SHP There are a couple of moments. When I was young, I saw the original Willy Wonka & the Chocolate Factory. Of course, it arrived in my little town in Mexico years after it came out in theaters. And I remember thinking, wait a minute, there is this universe where anything is possible… That’s the first thing that attracted me. When I was studying political science in Mexico City, I saw Cinema Paradiso, which made it clear to me that I had this love affair with film, and I realized I want to do that. I didn’t have anyone around me in acting. I graduated from high school at 15 and got into the best college in Mexico. I was doing well in school. But at 18, I dropped out – which my father was not excited about – and I started pursuing acting. He thought I was going to do it for a year or two and go back to school. Instead, I’m still here!

PC How did your family react when you started to become such an acclaimed actor?
SHP I think everybody was shocked. They were surprised. My father let me do it only because I was stubborn. I asked my father, do you believe in destiny? And he said yes. And I said I think my destiny is in film. And he was like, “What? There aren’t even any films in this country!” Everybody looked down on it, even my friends. They thought I was crazy. I think every step of the way, it’s been a surprise for everyone around me and sometimes for me, too. It always seems like something is impossible and then it happens. That’s the story of my life: A collection of impossible tasks.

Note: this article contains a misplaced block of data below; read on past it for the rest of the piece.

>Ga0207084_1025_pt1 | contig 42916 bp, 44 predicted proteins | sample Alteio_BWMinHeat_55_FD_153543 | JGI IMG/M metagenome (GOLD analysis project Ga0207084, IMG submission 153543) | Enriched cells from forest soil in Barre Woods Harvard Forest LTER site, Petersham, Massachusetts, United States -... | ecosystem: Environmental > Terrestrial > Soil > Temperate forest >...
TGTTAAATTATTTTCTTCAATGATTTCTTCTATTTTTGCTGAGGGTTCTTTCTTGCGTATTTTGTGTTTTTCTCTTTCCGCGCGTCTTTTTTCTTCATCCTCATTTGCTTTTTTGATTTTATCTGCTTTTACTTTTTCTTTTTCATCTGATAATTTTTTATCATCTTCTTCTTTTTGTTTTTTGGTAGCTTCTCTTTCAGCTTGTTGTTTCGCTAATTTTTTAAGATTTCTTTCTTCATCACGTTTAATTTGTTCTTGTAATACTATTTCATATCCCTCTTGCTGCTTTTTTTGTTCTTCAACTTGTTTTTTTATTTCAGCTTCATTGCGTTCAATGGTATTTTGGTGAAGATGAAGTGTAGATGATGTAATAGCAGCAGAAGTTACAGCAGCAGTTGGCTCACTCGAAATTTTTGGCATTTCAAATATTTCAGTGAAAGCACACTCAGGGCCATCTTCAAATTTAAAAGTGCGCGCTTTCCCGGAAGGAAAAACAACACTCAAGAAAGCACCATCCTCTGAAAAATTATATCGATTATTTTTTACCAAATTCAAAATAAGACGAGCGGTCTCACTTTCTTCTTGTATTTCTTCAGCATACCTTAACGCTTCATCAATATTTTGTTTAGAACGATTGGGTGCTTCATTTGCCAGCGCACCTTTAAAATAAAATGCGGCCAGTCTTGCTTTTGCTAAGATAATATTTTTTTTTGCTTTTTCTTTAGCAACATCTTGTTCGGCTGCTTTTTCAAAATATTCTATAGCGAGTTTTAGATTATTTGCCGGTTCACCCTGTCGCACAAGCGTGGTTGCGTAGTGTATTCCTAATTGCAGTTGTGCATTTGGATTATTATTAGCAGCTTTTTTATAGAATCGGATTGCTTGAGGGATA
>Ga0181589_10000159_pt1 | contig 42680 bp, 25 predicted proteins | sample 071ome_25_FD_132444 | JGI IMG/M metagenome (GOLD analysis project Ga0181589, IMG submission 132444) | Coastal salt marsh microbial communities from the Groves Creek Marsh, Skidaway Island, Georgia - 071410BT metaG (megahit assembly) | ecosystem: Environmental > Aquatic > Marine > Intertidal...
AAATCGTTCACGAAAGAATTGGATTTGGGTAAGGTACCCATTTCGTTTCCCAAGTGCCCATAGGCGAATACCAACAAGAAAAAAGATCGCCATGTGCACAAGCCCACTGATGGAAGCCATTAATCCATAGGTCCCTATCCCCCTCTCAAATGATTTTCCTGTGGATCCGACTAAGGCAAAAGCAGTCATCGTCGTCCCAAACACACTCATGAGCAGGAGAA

Dress, Nicolas Jebran. Photo: Cuneyt Akeroglu

PC When you first arrived in Hollywood, did you feel welcomed as a Latina and an Arab woman?
SHP Everybody laughed at me and looked at me like some kind of ridiculous person. But look who’s laughing now. To be honest, I was surprised. As a tourist coming to the US, in a privileged situation, I did not feel discrimination. We were staying in the nice hotels, going to the nice restaurants, so it was different. And then coming here to act, it was like cold water… My brother attended university here, so we could be together. But every time we traveled to the US from Mexico because our name was Arab, and we were coming from Mexico, immigration would pull us in a room for hours. They didn’t understand why we were Mexican and why we had these names.

PC Our work is full of ups and downs. Was there any moment when you thought of giving up?
SHP Many times. Since I was famous in Mexico, I could always go back but I am probably the proudest of not taking that easier road during the hard times. I wanted to do film, and so I protected my dream. It was more important for me to be true to myself than to be successful. I guess this is the key.

PC When you have these doubts, how do you build yourself up?
SHP Now I’m 57 years old, I have a lot of tools. Meditation is my go-to.

salma hayek penélope cruz

Salma Hayek Pinault and Penélope Cruz in Beverly Hills in 2023. Photo: Getty

PC Do you remember the time you asked me to do your hair and makeup for a premiere at your house without lights? At candlelight? I wasn’t that bad!
SHP You were amazing, of course I remember! Everybody was going to this cool event, but I didn’t feel like it. The electricity was out at my house, and I didn’t have a flashlight. And then you showed up and said you’re getting me out of here. And with candlelight, we were able to find pins and you did an updo hairstyle and we did makeup. Thank God I was young and beautiful! [Laughs]